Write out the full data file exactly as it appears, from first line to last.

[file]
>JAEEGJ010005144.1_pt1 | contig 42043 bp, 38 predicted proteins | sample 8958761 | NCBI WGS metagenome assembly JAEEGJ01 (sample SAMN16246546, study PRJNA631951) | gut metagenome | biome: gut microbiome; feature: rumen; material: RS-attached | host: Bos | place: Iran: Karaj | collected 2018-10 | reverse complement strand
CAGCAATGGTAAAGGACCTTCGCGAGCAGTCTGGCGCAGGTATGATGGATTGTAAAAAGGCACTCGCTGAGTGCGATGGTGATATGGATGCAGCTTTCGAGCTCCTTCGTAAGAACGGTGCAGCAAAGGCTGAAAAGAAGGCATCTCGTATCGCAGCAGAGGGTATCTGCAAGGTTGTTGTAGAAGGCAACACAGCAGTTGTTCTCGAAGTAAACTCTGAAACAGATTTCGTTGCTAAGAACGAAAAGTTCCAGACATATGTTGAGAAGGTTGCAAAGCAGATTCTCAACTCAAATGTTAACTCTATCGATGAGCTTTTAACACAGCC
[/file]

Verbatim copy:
>JAEEGJ010005144.1_pt1 | contig 42043 bp, 38 predicted proteins | sample 8958761 | NCBI WGS metagenome assembly JAEEGJ01 (sample SAMN16246546, study PRJNA631951) | gut metagenome | biome: gut microbiome; feature: rumen; material: RS-attached | host: Bos | place: Iran: Karaj | collected 2018-10 | reverse complement strand
CAGCAATGGTAAAGGACCTTCGCGAGCAGTCTGGCGCAGGTATGATGGATTGTAAAAAGGCACTCGCTGAGTGCGATGGTGATATGGATGCAGCTTTCGAGCTCCTTCGTAAGAACGGTGCAGCAAAGGCTGAAAAGAAGGCATCTCGTATCGCAGCAGAGGGTATCTGCAAGGTTGTTGTAGAAGGCAACACAGCAGTTGTTCTCGAAGTAAACTCTGAAACAGATTTCGTTGCTAAGAACGAAAAGTTCCAGACATATGTTGAGAAGGTTGCAAAGCAGATTCTCAACTCAAATGTTAACTCTATCGATGAGCTTTTAACACAGCC